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fpiritlefs, compared to what an artist of genius i brows out, when un. der the power of any ardoni emotion. It is recorded of Lulli, that, once when his imagination was all on fire with some verses descrip. tive of terrible ideas, which he had been reading in a French tragedy, he ran to his harpsichord, and fruck off such a combination of sounds, that the company felt their hair stand on end wiih horror,

" Let us therefore suppose it proved, or, if you please, take it for granted, that different sentiments in the mind of the musician will give different and peculiar exprellions to his music;--and, upon this principle, it will not, perhaps, be impoffible to account for fume of the phenomena of a national ear." · It is on this principle our author proceeds to account for the Scotch taste for music, and the peculiar style of their fongs. On this licad he differs, also, from the general notion.

" It is a common opinion, that these fonys were composed by David Rizzio, a musician froın Italy, the unfortunate favourite of a very unfortunate queen. But this must be a mistake. The tyle of ibe Scotch mulic was fixed before his time; for many of the best of these tunes are ascribed by tradition to a more remote period. And it is not to be supposed, that he, a foreigner, and in the latter part of his life a mau of buliness, could have acquired or invented a style of mubcal composition so different in every respect from that to which he had been accustomed in his own country. Melody is so much the characteristic of the Scotch tunes, that I doubt whether even bafles were fet to them before the present century; whereas, in the days of Rizzin, Harmony was the fashionable study of the Italian composers. Palcitina himself, who flourithed about two hundred and fifty years ago, and who has obrained the high title of Father of Harmopy, is by a great mater* ranked with those who ncglećied air, and were too closely attached to counterpoint; and at the time when Rizzio was a student in the art, Palestina's muít have been the favolirite music in Italy, ---- Besides, though the style of the old Scotch meindy has been well imitated by Mr. Oswald, and some oiher natives, I do not find that any foreigner has ever caught the true spirit of it. Geminiani, a great and original genius in this art, and a profefied adınirer of the Scotch fongs, (some of which he published with accompaniments,) used to say, that he had blotted many a quire of paper, to no purpose, in attempting to comcuta second ftrain to that fine liule air which in Scotland is known by the name of The broom of Cozudenkuceus. To all which we may ad', that Tafoni, the auihor of La Secchia rapita, speaks of his music as well esteemed by the Italians of his time, and ascribes the intension of it to James King of Scotland :---which a foreigner might ca urally do, as all the Scotch kings of thar name, particularly the first, third, fourih, and fifth, were killed both in mulic and poetry.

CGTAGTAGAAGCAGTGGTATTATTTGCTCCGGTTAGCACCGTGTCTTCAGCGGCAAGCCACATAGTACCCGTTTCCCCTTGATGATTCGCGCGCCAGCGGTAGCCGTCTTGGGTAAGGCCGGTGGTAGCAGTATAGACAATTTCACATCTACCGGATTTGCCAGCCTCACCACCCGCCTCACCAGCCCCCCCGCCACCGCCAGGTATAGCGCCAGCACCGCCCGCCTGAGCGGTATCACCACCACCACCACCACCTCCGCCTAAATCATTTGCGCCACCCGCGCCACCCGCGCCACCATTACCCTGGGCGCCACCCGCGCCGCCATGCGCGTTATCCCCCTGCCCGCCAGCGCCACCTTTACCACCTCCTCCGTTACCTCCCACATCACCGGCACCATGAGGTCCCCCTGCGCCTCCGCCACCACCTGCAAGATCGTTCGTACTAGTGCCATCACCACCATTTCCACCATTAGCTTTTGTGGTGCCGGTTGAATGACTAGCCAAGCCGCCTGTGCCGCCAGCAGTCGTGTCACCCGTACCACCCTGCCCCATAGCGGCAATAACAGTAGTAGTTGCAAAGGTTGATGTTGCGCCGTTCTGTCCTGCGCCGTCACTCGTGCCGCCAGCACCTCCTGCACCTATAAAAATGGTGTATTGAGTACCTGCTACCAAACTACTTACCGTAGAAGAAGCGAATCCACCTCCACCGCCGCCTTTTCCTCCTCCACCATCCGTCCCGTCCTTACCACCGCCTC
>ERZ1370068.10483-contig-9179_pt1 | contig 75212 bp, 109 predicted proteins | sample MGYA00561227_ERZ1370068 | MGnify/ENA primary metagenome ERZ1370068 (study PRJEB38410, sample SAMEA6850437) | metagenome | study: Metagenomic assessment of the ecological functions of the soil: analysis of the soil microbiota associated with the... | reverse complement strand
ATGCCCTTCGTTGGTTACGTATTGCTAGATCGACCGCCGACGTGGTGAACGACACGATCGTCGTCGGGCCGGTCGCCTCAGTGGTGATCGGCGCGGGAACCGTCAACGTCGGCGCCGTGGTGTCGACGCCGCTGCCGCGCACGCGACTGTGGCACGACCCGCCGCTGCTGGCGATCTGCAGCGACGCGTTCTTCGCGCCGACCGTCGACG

“ But though I admit Tatloni's tefimony as a proof, that the Scotch music is more ancient than Rizzio, I do not think hi: righe so wbat he says of its inventor. Nor can I acquicsce in the opinion • Vol. V, 1

* Avison on Musical Expression, pas: 49, 51.